Dear Ms. Esther Greenwood,
I’m not exactly sure why I’m so fascinated by your story. My mother calls The Bell Jar a morbid novel; I see it as a hopeful one. It’s now been two years since I first encountered the book in which you reside, and I can’t get your words out of my mind. At the time of my first reading, I was an over-enthusiastic fourteen-year-old eager to get my hands on something by the Sylvia Plath, though, frankly, I feared The Bell Jar at first. I’d bought it vowing to begin reading immediately, yet I let it collect dust on my shelf, captivating and repelling me. Everything about The Bell Jar attracted me—the cover, the synopsis, the story a mirror of Sylvia Plath’s life, and still, I couldn’t will myself to begin. Even now, I don’t know when I decided was the right time to read The Bell Jar, but once I started, I couldn’t stop.
Once I felt ready for it, I read your story in a day, Esther. Your poetic language fluttered through my mind for weeks afterward, and even now I quote The Bell Jar in my mind from time to time. I was proud that I’d read your story, and I was even prouder that it hadn’t changed me. The Bell Jar hadn’t thrust me into melancholy as I was secretly afraid it would. I thought my relationship with The Bell Jar was going to end when I shut the back cover, but I was wrong. The more I pondered your story, Esther, the more I saw myself in you. You were the extraordinary writer, a girl acclaimed for all that she’d accomplished in her youth. You’d been flown out to New York City (the city of my dreams), and while you were supposed to have the time of your life, you never felt more lost than you did that summer. Your accolades and aspirations reminded me of the very ones I wanted to attain, or had begun to already, and your sense of hopelessness inspired fear within me. I wondered—what if I ended up like you, washed up and burnt out after years of opportunity and success?
I tried to pry my mind away from our similarities. I tried to jump into my next summer novel and find myself in that one, too. Unfortunately, Frankenstein doesn’t have the same space for modern comparisons, so my mind floated back under the bell jar as I continued to think about you. I know how you feel sometimes, Esther. I’m not sure I will ever get how it feels to seal myself away underground, dejected and refusing life, but I understand what it’s like to feel forced to know who I am (and inevitably realize I have no idea). Who do you want to be, Esther? A botanist, an editor, a fiction writer? It comes down to the endless struggle of not knowing who “Esther Greenwood” is at all. The scene from your story that sticks out the most to me, Esther, is the one in which you’re sitting to have your photo taken at the end of the summer and are asked what you want to be. You decide you want to be a poet, but you begin to cry. The weight of expectation—the weight of having to know—has crushed me too, Esther, it really has.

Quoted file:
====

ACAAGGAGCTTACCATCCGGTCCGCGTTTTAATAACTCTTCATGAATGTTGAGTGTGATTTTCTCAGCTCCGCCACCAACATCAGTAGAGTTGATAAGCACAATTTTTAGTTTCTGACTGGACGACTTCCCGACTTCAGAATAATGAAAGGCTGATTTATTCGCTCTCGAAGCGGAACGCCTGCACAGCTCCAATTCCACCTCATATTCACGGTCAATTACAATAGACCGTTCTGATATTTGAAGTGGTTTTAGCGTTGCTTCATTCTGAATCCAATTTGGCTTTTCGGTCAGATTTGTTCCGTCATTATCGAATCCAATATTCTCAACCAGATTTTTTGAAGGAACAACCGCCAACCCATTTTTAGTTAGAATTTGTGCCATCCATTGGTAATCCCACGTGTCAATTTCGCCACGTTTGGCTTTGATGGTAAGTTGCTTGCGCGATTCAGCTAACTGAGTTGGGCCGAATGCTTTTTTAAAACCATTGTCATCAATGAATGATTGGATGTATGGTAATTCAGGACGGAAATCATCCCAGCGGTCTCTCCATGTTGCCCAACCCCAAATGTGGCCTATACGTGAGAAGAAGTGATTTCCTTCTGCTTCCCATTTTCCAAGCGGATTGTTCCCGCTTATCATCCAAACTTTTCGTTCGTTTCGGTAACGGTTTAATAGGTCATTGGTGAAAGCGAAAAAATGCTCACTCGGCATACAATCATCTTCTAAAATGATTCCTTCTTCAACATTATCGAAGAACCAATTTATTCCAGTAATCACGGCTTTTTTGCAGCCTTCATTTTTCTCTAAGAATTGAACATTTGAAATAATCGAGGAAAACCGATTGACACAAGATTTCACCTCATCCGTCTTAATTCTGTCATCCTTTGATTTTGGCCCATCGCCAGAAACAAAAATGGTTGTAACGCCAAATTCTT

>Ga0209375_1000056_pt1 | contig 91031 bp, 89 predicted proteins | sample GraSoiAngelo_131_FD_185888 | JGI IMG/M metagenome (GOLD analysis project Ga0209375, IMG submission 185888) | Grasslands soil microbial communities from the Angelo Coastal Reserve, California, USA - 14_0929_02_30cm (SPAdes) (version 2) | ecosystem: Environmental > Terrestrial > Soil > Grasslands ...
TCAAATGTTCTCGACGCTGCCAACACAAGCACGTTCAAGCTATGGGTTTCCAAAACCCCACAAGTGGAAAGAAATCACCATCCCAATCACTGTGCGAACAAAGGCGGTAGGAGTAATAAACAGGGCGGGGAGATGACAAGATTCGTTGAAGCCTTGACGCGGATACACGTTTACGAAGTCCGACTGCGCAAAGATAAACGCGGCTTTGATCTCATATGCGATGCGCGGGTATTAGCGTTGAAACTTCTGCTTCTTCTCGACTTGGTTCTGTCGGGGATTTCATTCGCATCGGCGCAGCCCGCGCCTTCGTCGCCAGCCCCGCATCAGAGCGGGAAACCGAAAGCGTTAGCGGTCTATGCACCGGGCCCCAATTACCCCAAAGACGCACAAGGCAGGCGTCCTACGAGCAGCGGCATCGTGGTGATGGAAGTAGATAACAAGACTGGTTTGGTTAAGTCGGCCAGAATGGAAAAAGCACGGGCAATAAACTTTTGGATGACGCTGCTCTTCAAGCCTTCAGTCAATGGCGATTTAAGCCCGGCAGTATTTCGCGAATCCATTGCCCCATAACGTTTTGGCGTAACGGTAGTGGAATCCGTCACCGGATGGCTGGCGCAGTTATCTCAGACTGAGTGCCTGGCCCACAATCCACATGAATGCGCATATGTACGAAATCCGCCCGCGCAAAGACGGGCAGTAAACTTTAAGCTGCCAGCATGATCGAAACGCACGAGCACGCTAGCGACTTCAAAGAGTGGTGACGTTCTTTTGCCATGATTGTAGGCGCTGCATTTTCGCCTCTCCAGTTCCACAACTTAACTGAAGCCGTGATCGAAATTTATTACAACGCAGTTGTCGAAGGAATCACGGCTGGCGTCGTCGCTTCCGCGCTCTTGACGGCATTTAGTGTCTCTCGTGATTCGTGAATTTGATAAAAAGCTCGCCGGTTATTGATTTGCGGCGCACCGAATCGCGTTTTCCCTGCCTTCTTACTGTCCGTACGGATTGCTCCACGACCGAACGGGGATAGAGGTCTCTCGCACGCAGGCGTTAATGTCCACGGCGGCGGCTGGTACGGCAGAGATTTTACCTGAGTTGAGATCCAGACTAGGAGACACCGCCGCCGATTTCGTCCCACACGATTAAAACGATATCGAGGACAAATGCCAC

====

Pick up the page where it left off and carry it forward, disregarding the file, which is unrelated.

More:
After mulling over the things we have in common and sleeping through Frankenstein, I decided that I wanted to find meaning in your story one last time before I moved on. I didn’t want my lasting memories of The Bell Jar to be depressed and upset, because the novel does end on a hopeful note for me. Yes, you speak of the possibility of the suffocating bell jar falling back over your head, and yes, you go through so much in order to recover, but ultimately, you do recover, Esther. You find your way out from under the bell jar, and, to use your phrasing, are “born twice—patched, retreaded, and approved for the road.” There’s hope at the end of your story, and that’s what I remember most of all from The Bell Jar. That is the lesson I decide to take away from what you went through, that is the lesson I find and keep every time I read your account, and that is enough to keep me going on the days when I feel like I can’t.
So what is it exactly that I’m trying to say to you, Esther? I suppose it’s a thank you, for being so memorable and like myself, but also for giving me hope as I continue to find my place in the world. I want to keep your story in mind as I navigate adolescence and birth into the adult world. I want to remember that, even when sealed under the bell jar, there’s a way out. I want to be patient with myself and kind to others. I want to listen to myself and others, because sometimes it is your own silence that’s in need of alleviating. So thank you, Esther Greenwood, for being lost and found and reborn in the space of 244 pages. You and your story are as constant in my mind as the brag of my old heart: I am, I am, I am.
By Sophia Moore